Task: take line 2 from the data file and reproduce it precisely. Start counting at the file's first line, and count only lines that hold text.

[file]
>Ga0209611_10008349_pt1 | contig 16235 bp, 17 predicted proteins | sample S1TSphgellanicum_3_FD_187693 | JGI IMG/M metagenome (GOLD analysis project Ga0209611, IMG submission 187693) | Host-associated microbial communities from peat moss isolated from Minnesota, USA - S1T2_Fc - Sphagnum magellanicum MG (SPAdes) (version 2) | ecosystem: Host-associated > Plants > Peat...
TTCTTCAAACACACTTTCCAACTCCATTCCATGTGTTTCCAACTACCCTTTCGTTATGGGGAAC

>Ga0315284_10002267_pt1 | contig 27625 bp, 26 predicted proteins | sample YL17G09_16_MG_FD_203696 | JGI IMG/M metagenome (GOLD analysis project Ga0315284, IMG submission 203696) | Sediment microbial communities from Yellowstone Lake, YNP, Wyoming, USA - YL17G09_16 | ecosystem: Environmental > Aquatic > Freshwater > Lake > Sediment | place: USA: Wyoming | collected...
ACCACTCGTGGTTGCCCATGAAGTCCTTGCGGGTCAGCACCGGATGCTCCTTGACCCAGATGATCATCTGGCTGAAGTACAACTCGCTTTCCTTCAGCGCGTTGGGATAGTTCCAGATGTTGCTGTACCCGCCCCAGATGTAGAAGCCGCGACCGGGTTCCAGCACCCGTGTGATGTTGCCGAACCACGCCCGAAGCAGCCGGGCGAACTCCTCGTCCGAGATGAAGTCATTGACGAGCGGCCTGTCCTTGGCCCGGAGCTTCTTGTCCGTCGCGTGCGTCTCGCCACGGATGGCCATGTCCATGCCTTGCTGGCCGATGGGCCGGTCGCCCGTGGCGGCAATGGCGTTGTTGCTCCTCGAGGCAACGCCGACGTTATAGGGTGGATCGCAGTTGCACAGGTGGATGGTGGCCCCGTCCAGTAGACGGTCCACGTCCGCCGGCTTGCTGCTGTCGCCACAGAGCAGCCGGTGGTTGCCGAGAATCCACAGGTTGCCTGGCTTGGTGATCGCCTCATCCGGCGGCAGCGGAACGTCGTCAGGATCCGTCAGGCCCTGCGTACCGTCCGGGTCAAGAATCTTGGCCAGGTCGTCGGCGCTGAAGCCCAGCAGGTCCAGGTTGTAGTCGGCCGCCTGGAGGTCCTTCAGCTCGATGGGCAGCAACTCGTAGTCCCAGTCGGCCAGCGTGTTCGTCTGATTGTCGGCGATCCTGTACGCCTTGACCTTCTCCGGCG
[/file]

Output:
TTCTTCAAACACACTTTCCAACTCCATTCCATGTGTTTCCAACTACCCTTTCGTTATGGGGAAC